Good Morning Everyone,

A new requirement has just come up to us, from our internal customers. It says to create new types which are identical to some existing ones except the names. Now, these classes are just data classes, no behaviour. Basically, they correspond to MS Word templates. The data members of the classes are fields in the word templates.

The first question I asked why such a new type is needed which differs from the existing one only in name .They said these new types are just "for tracking purposes". The documents (objects) corresponding to the existing type (word template), they use for their own purpose but the new documents(in the new type/template) would be sent to the end customer (external customers).

We are scheduled to have a meeting to discuss these. However, I would like to have others' opinions on this whether having two types differ only in name is ever a good idea. If other poeple came across such issues.
The only thing I'm currently inclined to decide is not to inherit the new class from existing one, even if the data members are identical, allowing the possibility of removing or changing attribute types.


Originally posted by Stefan Wagner:
Are groups of 1 element possible groups? X (A)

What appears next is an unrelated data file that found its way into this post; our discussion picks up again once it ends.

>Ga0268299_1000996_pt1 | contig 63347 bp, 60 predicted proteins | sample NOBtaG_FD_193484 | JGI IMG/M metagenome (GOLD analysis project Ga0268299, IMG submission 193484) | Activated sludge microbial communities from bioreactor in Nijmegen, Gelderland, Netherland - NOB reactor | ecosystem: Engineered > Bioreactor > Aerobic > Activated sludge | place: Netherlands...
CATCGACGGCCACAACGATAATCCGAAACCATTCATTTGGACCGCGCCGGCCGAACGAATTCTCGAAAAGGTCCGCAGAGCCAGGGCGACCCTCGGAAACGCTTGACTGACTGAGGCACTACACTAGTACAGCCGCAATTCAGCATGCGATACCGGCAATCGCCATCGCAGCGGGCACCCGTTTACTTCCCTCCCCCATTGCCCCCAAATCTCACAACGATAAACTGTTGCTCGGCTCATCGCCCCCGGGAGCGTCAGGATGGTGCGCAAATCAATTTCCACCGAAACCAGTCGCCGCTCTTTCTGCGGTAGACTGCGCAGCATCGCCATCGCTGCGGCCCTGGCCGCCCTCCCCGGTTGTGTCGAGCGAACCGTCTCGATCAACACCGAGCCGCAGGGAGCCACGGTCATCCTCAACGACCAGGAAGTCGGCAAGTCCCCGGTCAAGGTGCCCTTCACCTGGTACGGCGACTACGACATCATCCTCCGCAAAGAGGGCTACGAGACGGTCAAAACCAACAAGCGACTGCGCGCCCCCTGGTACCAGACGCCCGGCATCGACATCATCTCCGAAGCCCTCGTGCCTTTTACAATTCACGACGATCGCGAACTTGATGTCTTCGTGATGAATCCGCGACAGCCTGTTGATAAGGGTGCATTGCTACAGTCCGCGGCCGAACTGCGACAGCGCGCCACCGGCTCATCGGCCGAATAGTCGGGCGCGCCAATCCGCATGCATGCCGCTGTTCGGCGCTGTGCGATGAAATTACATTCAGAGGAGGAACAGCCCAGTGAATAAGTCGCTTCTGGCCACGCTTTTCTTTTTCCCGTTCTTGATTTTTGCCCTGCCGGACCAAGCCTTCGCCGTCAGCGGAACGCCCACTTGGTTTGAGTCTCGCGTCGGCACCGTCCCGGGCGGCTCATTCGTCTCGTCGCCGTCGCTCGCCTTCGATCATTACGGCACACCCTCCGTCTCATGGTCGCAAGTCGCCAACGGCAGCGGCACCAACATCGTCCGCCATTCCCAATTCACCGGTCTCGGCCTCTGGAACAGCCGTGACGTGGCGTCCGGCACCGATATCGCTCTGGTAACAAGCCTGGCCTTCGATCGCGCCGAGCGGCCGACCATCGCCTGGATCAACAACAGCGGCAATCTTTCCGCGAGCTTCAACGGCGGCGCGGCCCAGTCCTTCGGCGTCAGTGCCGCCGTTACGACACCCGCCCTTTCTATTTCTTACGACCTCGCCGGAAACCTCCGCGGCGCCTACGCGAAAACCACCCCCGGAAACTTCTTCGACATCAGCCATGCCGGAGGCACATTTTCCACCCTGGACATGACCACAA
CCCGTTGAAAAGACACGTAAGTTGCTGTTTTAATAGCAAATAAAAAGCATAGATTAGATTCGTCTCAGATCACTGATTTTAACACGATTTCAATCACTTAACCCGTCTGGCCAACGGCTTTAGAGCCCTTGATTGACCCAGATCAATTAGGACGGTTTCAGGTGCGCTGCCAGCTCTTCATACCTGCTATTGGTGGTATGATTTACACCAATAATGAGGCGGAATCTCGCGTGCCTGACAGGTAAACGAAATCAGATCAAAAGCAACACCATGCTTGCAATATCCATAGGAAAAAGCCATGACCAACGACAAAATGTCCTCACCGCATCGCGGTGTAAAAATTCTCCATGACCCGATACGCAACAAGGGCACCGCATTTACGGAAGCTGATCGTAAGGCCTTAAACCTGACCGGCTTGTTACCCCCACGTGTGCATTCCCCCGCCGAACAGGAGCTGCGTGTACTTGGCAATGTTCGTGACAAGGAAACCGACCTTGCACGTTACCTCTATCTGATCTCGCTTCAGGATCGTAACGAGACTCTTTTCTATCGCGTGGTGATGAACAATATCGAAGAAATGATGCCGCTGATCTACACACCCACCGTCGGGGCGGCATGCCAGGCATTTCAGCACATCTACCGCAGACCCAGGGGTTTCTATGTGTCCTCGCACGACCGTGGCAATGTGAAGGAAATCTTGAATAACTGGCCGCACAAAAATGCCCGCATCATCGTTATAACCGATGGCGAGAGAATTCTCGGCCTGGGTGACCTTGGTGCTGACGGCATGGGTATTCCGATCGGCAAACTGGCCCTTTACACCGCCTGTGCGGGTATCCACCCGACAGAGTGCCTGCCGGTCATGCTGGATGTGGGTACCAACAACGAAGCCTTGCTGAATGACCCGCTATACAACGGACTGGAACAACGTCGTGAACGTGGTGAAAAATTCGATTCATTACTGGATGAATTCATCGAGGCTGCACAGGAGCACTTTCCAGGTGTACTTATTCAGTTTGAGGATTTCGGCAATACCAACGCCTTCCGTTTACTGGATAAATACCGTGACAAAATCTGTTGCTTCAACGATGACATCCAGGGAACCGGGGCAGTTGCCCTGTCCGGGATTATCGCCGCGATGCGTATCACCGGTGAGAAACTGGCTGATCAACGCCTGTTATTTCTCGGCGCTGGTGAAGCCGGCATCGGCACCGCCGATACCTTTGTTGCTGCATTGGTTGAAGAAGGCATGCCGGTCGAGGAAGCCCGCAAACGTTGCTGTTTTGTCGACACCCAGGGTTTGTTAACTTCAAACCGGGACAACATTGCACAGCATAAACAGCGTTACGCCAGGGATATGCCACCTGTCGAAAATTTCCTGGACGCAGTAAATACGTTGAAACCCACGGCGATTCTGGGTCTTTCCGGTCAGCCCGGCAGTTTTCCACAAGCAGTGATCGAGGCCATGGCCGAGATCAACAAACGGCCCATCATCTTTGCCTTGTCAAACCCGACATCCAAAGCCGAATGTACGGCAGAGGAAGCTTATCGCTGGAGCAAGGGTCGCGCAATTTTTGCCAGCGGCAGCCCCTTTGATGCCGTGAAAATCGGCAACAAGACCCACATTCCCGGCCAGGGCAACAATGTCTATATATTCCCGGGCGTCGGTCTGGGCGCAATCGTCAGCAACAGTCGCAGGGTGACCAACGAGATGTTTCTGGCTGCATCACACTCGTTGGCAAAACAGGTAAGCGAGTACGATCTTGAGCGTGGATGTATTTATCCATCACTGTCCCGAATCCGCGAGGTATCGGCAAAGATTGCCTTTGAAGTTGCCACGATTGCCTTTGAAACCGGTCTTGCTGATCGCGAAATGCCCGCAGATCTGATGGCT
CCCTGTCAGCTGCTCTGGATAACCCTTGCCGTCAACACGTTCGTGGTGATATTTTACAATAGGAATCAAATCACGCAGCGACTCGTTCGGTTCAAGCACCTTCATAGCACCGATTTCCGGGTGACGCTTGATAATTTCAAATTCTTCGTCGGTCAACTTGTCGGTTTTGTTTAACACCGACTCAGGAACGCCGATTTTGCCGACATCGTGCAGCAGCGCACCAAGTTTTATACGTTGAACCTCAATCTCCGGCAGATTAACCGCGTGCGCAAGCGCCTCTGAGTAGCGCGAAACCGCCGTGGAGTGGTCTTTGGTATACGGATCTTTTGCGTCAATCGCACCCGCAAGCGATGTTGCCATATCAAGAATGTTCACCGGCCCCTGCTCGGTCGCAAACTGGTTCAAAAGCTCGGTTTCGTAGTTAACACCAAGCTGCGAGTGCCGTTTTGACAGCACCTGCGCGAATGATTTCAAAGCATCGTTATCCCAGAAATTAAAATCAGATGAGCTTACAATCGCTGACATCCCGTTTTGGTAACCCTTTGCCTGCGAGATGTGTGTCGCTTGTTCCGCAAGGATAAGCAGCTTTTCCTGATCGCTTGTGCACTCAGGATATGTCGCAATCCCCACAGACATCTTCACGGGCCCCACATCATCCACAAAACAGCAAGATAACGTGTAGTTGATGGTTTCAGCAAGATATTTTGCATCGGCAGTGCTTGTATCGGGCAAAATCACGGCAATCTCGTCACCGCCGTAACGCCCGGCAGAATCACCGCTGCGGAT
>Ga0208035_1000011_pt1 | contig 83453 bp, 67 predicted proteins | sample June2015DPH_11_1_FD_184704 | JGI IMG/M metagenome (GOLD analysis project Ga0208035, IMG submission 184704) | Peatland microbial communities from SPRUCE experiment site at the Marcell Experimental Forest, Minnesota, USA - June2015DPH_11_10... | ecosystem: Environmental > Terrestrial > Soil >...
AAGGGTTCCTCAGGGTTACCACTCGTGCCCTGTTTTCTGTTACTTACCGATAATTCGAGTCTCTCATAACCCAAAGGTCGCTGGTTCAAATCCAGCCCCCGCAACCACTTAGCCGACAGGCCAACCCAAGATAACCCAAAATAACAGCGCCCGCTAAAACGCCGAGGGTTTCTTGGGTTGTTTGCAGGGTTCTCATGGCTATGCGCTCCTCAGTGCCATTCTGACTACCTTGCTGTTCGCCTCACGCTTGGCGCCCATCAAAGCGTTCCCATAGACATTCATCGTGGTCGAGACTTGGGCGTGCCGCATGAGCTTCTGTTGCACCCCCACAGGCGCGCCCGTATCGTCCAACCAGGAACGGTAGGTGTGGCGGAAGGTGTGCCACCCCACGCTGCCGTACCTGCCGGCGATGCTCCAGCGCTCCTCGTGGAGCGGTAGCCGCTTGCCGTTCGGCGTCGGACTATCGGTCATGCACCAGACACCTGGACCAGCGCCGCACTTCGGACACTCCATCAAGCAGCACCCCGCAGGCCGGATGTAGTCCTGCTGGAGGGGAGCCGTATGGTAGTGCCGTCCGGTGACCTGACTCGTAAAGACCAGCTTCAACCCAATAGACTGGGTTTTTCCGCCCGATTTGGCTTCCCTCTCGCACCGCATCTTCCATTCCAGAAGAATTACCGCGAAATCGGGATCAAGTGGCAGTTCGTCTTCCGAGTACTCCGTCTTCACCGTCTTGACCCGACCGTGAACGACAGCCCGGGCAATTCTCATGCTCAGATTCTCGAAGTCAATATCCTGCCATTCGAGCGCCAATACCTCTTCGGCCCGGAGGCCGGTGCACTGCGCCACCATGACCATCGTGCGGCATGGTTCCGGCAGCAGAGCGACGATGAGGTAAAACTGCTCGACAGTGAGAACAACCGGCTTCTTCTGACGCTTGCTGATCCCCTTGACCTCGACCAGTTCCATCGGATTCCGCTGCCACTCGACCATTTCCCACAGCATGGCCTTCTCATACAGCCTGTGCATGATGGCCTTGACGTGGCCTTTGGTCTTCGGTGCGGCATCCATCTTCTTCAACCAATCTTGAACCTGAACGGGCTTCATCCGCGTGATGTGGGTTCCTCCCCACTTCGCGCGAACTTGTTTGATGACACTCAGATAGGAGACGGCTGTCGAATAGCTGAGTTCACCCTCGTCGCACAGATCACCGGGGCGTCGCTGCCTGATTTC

Yes, they are.
16 years ago

Originally posted by Lear nable:

Also, take a loop at Set Cover Problem


I'm searching the web. Yes, looks like my problem is somewhat similar to Set Cover/Set Packing problem. So far, I have not found an implementation though.
16 years ago

Originally posted by Lear nable:

How do you color groups? Does it serve any practical purpose?


There are business rules whereby groups can be in different "color"/catagories. The "color" word is used for
illustrated purpose only.
There is practical purpose for assigning these catagories.
This is one of the parameter in maximization function for the

16 years ago

Originally posted by Stefan Wagner:
I would start with smallest groups, because they tend to have the smallest intersections.

When I understood correctly, a supergroup of 8 Groups with a total of 16 elements is better than a supergroup of one group with 15 elements.

Then I would try to reach the maximal number of elements.